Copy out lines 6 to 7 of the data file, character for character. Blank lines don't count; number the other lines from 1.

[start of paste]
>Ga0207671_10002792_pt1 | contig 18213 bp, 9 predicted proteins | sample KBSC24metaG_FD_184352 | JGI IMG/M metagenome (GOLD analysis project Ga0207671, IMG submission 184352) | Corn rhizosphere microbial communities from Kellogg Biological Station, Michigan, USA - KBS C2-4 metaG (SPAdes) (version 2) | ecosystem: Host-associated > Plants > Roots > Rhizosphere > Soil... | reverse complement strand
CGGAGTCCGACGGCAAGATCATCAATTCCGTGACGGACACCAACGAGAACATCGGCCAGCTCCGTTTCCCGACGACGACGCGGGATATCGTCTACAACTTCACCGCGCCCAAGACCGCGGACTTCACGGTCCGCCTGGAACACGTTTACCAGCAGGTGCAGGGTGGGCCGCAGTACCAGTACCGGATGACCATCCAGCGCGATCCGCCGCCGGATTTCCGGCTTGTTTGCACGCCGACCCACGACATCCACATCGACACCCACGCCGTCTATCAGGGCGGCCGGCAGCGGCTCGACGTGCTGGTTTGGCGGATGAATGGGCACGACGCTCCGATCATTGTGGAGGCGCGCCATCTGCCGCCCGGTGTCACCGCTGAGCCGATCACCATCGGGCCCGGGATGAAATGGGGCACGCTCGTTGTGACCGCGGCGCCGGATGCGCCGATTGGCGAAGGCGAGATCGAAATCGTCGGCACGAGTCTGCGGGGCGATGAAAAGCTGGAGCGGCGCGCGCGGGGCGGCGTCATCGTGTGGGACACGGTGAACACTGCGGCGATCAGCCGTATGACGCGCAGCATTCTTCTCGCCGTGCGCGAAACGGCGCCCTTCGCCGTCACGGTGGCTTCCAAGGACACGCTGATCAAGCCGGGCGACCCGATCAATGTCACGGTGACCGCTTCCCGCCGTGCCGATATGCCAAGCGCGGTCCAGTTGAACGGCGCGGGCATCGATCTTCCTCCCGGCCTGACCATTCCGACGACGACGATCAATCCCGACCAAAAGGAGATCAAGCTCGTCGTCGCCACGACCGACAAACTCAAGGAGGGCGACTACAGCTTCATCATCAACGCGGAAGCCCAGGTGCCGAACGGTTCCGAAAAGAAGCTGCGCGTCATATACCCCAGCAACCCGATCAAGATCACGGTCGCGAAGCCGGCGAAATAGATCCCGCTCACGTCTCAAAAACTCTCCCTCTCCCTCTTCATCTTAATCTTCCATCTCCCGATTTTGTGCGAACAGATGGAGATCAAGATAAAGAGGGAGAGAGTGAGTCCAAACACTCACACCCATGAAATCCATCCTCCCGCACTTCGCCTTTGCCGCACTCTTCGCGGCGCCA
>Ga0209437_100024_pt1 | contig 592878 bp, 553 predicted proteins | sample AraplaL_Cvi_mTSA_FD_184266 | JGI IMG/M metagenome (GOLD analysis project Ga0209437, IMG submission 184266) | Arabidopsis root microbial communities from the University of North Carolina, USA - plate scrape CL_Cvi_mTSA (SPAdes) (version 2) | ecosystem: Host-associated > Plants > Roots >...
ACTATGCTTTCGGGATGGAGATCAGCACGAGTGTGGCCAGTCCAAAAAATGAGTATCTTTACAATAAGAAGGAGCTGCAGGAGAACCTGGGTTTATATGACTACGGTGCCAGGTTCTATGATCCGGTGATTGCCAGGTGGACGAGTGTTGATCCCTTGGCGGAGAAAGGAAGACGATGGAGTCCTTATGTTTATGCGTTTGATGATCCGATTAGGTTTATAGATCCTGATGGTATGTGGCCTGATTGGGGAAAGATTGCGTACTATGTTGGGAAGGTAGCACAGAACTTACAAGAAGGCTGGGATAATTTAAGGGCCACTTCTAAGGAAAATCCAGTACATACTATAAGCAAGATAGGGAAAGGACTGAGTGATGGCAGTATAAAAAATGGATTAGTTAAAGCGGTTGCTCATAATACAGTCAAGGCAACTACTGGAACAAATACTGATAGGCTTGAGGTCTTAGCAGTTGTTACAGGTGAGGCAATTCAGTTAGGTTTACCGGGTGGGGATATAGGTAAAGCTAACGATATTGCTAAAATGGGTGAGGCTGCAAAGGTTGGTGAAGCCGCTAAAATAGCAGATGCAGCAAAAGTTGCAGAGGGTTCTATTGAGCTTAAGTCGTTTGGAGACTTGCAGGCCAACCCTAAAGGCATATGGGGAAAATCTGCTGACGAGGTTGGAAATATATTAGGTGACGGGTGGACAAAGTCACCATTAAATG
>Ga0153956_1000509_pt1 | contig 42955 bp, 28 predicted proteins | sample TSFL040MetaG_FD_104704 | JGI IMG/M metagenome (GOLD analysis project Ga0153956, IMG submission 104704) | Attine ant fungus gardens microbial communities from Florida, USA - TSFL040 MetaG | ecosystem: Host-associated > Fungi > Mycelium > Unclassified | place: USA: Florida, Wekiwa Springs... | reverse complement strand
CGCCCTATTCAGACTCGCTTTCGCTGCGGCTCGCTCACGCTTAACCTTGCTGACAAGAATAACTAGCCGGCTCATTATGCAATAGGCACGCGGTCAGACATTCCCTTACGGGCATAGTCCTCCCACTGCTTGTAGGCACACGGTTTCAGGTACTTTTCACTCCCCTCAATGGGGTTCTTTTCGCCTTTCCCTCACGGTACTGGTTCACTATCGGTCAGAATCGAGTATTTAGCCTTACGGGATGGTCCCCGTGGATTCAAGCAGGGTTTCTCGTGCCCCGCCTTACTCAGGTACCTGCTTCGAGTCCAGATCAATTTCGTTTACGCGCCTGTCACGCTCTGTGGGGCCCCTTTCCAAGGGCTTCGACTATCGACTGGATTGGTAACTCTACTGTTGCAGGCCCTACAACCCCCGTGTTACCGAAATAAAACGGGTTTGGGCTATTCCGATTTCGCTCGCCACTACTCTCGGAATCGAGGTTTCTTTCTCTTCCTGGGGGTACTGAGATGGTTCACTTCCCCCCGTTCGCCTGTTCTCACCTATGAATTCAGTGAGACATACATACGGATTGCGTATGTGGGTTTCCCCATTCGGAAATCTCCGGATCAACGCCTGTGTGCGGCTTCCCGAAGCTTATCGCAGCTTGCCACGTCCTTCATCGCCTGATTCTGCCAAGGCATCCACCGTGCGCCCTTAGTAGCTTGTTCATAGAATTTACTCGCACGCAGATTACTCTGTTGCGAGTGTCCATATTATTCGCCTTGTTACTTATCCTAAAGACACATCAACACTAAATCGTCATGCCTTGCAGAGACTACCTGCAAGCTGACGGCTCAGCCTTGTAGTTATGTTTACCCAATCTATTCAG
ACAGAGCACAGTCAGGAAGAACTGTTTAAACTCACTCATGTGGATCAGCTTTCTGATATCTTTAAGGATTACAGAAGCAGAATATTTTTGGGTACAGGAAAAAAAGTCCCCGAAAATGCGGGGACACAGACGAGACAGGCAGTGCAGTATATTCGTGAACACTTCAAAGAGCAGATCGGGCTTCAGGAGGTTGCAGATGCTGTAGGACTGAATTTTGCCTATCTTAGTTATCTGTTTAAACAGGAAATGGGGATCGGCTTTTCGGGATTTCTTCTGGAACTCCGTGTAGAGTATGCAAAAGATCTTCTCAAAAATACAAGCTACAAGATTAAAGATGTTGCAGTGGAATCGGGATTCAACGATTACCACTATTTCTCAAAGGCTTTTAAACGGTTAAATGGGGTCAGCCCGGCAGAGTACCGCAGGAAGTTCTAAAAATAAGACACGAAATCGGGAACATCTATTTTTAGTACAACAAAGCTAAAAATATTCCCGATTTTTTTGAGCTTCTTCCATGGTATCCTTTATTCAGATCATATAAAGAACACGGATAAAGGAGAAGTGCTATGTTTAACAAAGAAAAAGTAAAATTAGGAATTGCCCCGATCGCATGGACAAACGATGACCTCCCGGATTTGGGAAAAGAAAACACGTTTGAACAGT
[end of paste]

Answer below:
CGCCCTATTCAGACTCGCTTTCGCTGCGGCTCGCTCACGCTTAACCTTGCTGACAAGAATAACTAGCCGGCTCATTATGCAATAGGCACGCGGTCAGACATTCCCTTACGGGCATAGTCCTCCCACTGCTTGTAGGCACACGGTTTCAGGTACTTTTCACTCCCCTCAATGGGGTTCTTTTCGCCTTTCCCTCACGGTACTGGTTCACTATCGGTCAGAATCGAGTATTTAGCCTTACGGGATGGTCCCCGTGGATTCAAGCAGGGTTTCTCGTGCCCCGCCTTACTCAGGTACCTGCTTCGAGTCCAGATCAATTTCGTTTACGCGCCTGTCACGCTCTGTGGGGCCCCTTTCCAAGGGCTTCGACTATCGACTGGATTGGTAACTCTACTGTTGCAGGCCCTACAACCCCCGTGTTACCGAAATAAAACGGGTTTGGGCTATTCCGATTTCGCTCGCCACTACTCTCGGAATCGAGGTTTCTTTCTCTTCCTGGGGGTACTGAGATGGTTCACTTCCCCCCGTTCGCCTGTTCTCACCTATGAATTCAGTGAGACATACATACGGATTGCGTATGTGGGTTTCCCCATTCGGAAATCTCCGGATCAACGCCTGTGTGCGGCTTCCCGAAGCTTATCGCAGCTTGCCACGTCCTTCATCGCCTGATTCTGCCAAGGCATCCACCGTGCGCCCTTAGTAGCTTGTTCATAGAATTTACTCGCACGCAGATTACTCTGTTGCGAGTGTCCATATTATTCGCCTTGTTACTTATCCTAAAGACACATCAACACTAAATCGTCATGCCTTGCAGAGACTACCTGCAAGCTGACGGCTCAGCCTTGTAGTTATGTTTACCCAATCTATTCAG
ACAGAGCACAGTCAGGAAGAACTGTTTAAACTCACTCATGTGGATCAGCTTTCTGATATCTTTAAGGATTACAGAAGCAGAATATTTTTGGGTACAGGAAAAAAAGTCCCCGAAAATGCGGGGACACAGACGAGACAGGCAGTGCAGTATATTCGTGAACACTTCAAAGAGCAGATCGGGCTTCAGGAGGTTGCAGATGCTGTAGGACTGAATTTTGCCTATCTTAGTTATCTGTTTAAACAGGAAATGGGGATCGGCTTTTCGGGATTTCTTCTGGAACTCCGTGTAGAGTATGCAAAAGATCTTCTCAAAAATACAAGCTACAAGATTAAAGATGTTGCAGTGGAATCGGGATTCAACGATTACCACTATTTCTCAAAGGCTTTTAAACGGTTAAATGGGGTCAGCCCGGCAGAGTACCGCAGGAAGTTCTAAAAATAAGACACGAAATCGGGAACATCTATTTTTAGTACAACAAAGCTAAAAATATTCCCGATTTTTTTGAGCTTCTTCCATGGTATCCTTTATTCAGATCATATAAAGAACACGGATAAAGGAGAAGTGCTATGTTTAACAAAGAAAAAGTAAAATTAGGAATTGCCCCGATCGCATGGACAAACGATGACCTCCCGGATTTGGGAAAAGAAAACACGTTTGAACAGT